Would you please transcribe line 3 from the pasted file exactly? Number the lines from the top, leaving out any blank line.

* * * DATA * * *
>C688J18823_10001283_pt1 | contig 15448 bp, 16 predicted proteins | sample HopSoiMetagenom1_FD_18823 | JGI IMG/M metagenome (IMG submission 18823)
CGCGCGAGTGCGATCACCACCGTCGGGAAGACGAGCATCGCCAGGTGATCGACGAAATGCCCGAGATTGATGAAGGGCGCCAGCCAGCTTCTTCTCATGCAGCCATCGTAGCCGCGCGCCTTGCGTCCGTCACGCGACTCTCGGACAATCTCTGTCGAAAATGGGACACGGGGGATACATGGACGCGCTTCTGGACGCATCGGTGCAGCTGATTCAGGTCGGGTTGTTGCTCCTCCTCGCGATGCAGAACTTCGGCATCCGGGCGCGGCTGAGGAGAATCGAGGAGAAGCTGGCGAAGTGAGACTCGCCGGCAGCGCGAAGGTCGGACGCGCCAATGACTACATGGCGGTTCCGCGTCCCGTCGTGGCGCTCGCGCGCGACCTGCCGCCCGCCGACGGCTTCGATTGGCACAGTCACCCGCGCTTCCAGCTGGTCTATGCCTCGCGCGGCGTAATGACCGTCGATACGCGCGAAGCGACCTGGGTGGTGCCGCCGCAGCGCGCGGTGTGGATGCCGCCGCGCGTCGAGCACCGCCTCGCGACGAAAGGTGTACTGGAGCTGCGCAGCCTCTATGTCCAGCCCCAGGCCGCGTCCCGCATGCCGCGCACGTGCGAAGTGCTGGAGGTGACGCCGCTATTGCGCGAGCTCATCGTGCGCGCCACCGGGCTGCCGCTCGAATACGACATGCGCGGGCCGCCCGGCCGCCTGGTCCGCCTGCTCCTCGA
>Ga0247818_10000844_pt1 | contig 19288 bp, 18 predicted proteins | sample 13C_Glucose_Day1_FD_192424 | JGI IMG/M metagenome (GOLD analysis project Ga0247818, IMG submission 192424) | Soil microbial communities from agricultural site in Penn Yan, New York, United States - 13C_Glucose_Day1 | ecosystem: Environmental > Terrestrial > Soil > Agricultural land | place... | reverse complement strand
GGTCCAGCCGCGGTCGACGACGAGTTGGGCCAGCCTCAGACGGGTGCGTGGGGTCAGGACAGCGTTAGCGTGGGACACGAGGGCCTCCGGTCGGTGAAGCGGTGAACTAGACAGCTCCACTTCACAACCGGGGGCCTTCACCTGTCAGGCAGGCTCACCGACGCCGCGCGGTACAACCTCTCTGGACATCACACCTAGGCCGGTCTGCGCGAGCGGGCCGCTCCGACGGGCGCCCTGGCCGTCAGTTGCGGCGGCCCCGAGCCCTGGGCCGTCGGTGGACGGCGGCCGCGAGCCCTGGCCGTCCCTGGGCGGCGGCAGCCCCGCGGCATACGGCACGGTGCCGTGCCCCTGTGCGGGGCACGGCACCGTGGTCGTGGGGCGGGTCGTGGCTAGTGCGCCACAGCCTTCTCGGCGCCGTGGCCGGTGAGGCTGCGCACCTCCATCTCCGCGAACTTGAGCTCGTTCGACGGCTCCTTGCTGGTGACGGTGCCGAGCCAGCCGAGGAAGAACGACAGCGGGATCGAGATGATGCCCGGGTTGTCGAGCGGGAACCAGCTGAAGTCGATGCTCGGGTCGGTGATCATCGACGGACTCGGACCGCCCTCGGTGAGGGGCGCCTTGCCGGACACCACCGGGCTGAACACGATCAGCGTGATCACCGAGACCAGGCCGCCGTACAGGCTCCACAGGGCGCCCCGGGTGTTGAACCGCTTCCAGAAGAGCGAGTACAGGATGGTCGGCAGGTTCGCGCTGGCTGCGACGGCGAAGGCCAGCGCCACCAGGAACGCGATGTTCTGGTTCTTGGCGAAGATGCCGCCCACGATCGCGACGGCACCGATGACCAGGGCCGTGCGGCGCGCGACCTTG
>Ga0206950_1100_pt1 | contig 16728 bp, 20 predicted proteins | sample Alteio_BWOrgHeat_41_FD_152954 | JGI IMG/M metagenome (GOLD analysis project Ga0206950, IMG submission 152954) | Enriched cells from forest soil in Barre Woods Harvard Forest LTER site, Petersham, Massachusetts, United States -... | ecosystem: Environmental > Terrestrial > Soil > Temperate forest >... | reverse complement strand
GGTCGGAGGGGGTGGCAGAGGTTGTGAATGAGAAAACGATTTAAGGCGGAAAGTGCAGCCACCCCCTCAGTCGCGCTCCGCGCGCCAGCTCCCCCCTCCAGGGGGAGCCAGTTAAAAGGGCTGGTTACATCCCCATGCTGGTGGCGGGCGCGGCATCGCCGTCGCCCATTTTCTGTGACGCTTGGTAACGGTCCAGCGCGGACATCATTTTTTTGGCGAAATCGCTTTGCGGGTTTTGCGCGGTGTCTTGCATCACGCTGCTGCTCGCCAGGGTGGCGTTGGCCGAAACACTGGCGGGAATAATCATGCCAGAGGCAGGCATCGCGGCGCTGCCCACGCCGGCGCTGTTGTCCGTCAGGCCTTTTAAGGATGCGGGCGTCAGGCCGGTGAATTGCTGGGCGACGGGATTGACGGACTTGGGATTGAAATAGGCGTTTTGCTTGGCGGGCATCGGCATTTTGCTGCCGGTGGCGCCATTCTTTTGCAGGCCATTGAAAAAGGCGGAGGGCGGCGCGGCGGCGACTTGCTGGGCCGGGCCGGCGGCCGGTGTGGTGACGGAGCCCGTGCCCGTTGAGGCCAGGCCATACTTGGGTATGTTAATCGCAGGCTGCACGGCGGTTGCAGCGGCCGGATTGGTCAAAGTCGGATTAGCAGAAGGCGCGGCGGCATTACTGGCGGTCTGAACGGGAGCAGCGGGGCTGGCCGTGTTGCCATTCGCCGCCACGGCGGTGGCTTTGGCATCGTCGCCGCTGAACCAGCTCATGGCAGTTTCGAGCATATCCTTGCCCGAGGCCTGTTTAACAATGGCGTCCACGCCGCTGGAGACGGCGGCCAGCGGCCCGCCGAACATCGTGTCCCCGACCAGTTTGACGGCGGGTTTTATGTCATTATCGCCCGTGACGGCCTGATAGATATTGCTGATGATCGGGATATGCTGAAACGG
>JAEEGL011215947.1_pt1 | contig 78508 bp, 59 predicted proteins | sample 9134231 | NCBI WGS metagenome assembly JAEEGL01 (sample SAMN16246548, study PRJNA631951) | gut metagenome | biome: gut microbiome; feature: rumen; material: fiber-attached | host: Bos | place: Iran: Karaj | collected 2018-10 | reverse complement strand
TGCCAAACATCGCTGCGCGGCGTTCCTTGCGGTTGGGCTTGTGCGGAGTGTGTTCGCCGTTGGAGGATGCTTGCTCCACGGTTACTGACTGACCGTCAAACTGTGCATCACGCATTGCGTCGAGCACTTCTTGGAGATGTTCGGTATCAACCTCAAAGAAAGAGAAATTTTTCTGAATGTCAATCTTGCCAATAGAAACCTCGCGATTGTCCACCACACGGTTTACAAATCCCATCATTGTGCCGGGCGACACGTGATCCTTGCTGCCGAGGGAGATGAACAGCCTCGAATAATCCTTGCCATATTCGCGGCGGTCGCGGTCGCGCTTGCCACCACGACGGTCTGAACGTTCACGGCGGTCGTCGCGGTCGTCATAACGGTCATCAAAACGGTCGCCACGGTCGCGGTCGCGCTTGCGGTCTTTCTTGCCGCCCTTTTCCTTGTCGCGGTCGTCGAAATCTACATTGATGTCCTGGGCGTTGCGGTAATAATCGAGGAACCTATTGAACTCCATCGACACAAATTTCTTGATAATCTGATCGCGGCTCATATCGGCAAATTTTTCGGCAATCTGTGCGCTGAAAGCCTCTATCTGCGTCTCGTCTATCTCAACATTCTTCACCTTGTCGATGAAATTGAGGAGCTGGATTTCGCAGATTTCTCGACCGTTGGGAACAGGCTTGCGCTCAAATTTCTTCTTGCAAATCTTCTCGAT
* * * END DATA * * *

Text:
>Ga0247818_10000844_pt1 | contig 19288 bp, 18 predicted proteins | sample 13C_Glucose_Day1_FD_192424 | JGI IMG/M metagenome (GOLD analysis project Ga0247818, IMG submission 192424) | Soil microbial communities from agricultural site in Penn Yan, New York, United States - 13C_Glucose_Day1 | ecosystem: Environmental > Terrestrial > Soil > Agricultural land | place... | reverse complement strand